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Natives Organize for a Better Food Future

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Indeed, we live in strange times. For the first time in the history of humankind, most of our citizens could not raise, catch, hunt, gather, nor prepare a nutritious diet if their lives depended on it. Which they do. As if that alone were not a perilous enough prospect, observation of health trends suggests many couldn't care less.

Against the hollow prospect of acquiring one's sustenance through a drive-up window, there stand those, steadily increasing in organization and activism, who value food as a defining element of their cultures and traditions. And, as my sister and I found out firsthand at the Native Foods Celebration and Retreat held in May at the Institute of American Indian Arts in Santa Fe, these folks are not giving it up without a fight.

In North America as elsewhere, the centuries-old struggle by indigenous people for cultural survival is being waged in croplands, forests, rivers, kitchens, markets, and governments. Throughout the length and breadth of North America, Indian economies have for eons thrived on intimate knowledge of, and respect for, the natural order of their surroundings. Now, producers and activists from tribes as diverse in their lifeways as the ecosystems in which they reside are coming together to develop the strength and strategies they will need to reverse the destruction that industrial food production has brought to the landscapes, markets, and cultures of this continent.

Our hearts swelled at the opening of the food festival as our cousin Paul Ninham, council member for the Oneida Nation of Wisconsin, delivered the traditional blessing of Thanksgiving in our tribe's native language. Over the course of his boarding school years off the Oneida reservation, two stints in the U.S. Army, and an itinerant career in the Bureau of Indian Affairs, our dad succeeded in providing us kids with the advantages of the American dream. Somewhere along way, he also sacrificed his Oneida tongue.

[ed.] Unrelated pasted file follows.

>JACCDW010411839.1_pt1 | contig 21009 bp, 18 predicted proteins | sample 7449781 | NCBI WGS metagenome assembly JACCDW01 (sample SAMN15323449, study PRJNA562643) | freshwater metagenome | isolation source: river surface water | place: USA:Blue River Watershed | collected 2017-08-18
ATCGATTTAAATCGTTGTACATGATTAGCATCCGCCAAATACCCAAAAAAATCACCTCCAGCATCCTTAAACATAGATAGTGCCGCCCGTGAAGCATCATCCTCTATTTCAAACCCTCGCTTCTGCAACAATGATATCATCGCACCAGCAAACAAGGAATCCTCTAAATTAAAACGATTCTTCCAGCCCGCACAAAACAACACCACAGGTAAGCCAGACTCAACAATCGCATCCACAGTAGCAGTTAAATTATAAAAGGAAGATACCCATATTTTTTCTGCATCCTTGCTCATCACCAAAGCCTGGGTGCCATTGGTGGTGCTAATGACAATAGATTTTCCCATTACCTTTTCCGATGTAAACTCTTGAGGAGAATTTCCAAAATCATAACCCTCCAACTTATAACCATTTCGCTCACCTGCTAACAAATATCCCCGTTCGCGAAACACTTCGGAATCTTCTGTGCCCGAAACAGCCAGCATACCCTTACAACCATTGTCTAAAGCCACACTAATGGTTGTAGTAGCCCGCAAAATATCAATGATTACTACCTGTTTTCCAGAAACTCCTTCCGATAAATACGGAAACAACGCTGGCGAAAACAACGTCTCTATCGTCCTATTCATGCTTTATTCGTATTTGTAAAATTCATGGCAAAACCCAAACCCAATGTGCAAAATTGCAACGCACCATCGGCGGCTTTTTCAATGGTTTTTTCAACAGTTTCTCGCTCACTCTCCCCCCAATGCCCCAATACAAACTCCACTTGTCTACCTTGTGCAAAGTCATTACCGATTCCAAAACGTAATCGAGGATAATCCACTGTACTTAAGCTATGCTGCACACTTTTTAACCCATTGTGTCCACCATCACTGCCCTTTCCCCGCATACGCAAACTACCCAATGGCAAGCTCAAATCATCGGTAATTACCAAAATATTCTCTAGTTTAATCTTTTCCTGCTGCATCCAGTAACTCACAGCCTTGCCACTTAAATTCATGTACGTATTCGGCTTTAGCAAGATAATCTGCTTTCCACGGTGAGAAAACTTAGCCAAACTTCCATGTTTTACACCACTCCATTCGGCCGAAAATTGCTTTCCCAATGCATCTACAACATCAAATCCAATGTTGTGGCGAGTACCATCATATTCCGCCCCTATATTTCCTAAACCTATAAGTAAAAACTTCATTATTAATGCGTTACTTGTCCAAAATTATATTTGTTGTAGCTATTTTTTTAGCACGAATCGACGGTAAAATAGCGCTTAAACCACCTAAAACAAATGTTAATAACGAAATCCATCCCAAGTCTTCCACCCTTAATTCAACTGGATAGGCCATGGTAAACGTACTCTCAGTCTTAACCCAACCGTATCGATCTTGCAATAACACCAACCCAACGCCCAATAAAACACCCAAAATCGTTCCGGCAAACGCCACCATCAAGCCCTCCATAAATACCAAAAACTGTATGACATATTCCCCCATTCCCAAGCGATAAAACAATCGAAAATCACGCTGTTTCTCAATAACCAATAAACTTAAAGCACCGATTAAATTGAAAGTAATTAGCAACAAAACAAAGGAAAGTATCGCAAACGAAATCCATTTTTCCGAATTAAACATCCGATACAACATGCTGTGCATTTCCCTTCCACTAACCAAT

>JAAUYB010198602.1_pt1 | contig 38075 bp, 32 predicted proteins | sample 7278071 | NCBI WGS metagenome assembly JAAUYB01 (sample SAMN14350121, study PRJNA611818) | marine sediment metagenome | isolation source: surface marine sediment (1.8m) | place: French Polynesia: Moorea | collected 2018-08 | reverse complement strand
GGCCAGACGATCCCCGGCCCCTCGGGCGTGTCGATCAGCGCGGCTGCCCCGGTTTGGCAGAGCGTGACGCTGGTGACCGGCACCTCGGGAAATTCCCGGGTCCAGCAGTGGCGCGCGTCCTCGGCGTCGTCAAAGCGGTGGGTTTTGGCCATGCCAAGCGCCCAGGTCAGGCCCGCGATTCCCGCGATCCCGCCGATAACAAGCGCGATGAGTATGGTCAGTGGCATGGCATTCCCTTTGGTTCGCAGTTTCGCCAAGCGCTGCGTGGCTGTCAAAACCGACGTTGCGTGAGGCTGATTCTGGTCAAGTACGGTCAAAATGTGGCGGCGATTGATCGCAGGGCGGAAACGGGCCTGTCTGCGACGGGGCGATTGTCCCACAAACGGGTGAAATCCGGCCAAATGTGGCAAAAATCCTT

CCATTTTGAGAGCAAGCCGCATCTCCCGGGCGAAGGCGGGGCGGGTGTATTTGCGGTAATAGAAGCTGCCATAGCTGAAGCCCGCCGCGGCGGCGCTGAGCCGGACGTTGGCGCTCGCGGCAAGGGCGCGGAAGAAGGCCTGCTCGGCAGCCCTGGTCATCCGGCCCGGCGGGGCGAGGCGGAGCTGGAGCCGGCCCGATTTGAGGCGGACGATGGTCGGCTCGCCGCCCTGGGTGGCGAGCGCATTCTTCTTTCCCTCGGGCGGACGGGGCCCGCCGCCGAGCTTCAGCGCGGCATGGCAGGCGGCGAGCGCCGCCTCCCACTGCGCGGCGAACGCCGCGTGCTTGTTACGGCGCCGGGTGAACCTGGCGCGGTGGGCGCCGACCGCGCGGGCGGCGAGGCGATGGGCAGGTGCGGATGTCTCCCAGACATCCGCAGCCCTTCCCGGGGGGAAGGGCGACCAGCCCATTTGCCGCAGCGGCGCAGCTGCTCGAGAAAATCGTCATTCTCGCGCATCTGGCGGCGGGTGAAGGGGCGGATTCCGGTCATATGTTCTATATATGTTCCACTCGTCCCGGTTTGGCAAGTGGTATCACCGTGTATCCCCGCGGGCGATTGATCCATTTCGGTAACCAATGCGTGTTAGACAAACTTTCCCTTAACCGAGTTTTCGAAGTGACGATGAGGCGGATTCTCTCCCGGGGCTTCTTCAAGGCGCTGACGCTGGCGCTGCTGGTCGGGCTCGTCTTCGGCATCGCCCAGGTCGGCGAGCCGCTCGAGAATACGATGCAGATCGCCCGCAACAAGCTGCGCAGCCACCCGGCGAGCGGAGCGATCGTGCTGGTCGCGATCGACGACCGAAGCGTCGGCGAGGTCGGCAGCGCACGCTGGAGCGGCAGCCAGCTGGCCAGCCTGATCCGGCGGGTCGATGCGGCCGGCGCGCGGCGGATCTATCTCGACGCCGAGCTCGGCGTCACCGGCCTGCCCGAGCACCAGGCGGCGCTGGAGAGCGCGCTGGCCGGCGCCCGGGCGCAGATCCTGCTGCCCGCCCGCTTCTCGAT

Winona LaDuke delivered the Festival's opening remarks. Ms. LaDuke, whose achievements and national honors have accumulated beyond convenient listing since her Harvard days, is Anishinaabeg (sometimes called Ojibwe or Chippewa) and founding director of the White Earth Land Recovery Project (WELRP) on that reservation in northwestern Minnesota.

WELRP's initial campaign in the 1980s centered not only around Anishinaabeg efforts to restore their historical land base, but also to perpetuate their sacred strain of naturally-occurring manoomin (rice) in a market increasingly dominated by paddy-grown hybrids. The movement's efforts have adapted to include a successful drive to get the Minnesota state legislature to declare a two-year moratorium on any future effort to genetically "engineer" wild rice. Consistent with an awareness of the interconnectedness of all aspects of a healthy community, White Earth's mission also includes components in the rejuvenation of aboriginal lands and waters, including the reintroduction of native sturgeon, community gardening, animal husbandry, alternative energy, marketing of locally-produced food and products, and more. Through it all, there runs the current of community education, especially of youth. There's a lot to learn about community building at WELRP's website, www.nativeharvest.com.